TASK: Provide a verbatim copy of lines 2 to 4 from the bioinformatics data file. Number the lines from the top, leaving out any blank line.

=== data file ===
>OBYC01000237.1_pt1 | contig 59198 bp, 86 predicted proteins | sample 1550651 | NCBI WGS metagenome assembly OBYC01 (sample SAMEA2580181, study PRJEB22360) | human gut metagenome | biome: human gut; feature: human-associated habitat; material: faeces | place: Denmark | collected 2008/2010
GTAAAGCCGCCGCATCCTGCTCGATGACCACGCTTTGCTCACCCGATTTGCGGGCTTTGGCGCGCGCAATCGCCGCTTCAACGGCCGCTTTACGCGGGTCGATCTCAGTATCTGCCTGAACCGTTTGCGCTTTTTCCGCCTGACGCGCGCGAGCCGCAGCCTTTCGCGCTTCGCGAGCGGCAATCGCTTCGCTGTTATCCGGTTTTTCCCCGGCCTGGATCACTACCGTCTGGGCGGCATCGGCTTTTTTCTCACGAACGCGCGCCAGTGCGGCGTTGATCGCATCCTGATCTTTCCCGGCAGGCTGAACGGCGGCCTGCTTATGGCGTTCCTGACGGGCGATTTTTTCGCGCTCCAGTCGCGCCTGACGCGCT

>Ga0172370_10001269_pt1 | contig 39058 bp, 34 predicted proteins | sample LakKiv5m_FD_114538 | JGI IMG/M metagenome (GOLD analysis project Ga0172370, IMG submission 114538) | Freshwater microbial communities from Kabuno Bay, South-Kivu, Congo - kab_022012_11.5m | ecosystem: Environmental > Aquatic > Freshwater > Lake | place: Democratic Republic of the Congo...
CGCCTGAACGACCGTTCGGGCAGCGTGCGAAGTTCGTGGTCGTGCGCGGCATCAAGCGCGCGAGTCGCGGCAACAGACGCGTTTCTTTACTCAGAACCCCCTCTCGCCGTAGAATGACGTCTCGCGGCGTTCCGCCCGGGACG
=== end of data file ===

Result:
GTAAAGCCGCCGCATCCTGCTCGATGACCACGCTTTGCTCACCCGATTTGCGGGCTTTGGCGCGCGCAATCGCCGCTTCAACGGCCGCTTTACGCGGGTCGATCTCAGTATCTGCCTGAACCGTTTGCGCTTTTTCCGCCTGACGCGCGCGAGCCGCAGCCTTTCGCGCTTCGCGAGCGGCAATCGCTTCGCTGTTATCCGGTTTTTCCCCGGCCTGGATCACTACCGTCTGGGCGGCATCGGCTTTTTTCTCACGAACGCGCGCCAGTGCGGCGTTGATCGCATCCTGATCTTTCCCGGCAGGCTGAACGGCGGCCTGCTTATGGCGTTCCTGACGGGCGATTTTTTCGCGCTCCAGTCGCGCCTGACGCGCT

>Ga0172370_10001269_pt1 | contig 39058 bp, 34 predicted proteins | sample LakKiv5m_FD_114538 | JGI IMG/M metagenome (GOLD analysis project Ga0172370, IMG submission 114538) | Freshwater microbial communities from Kabuno Bay, South-Kivu, Congo - kab_022012_11.5m | ecosystem: Environmental > Aquatic > Freshwater > Lake | place: Democratic Republic of the Congo...
CGCCTGAACGACCGTTCGGGCAGCGTGCGAAGTTCGTGGTCGTGCGCGGCATCAAGCGCGCGAGTCGCGGCAACAGACGCGTTTCTTTACTCAGAACCCCCTCTCGCCGTAGAATGACGTCTCGCGGCGTTCCGCCCGGGACG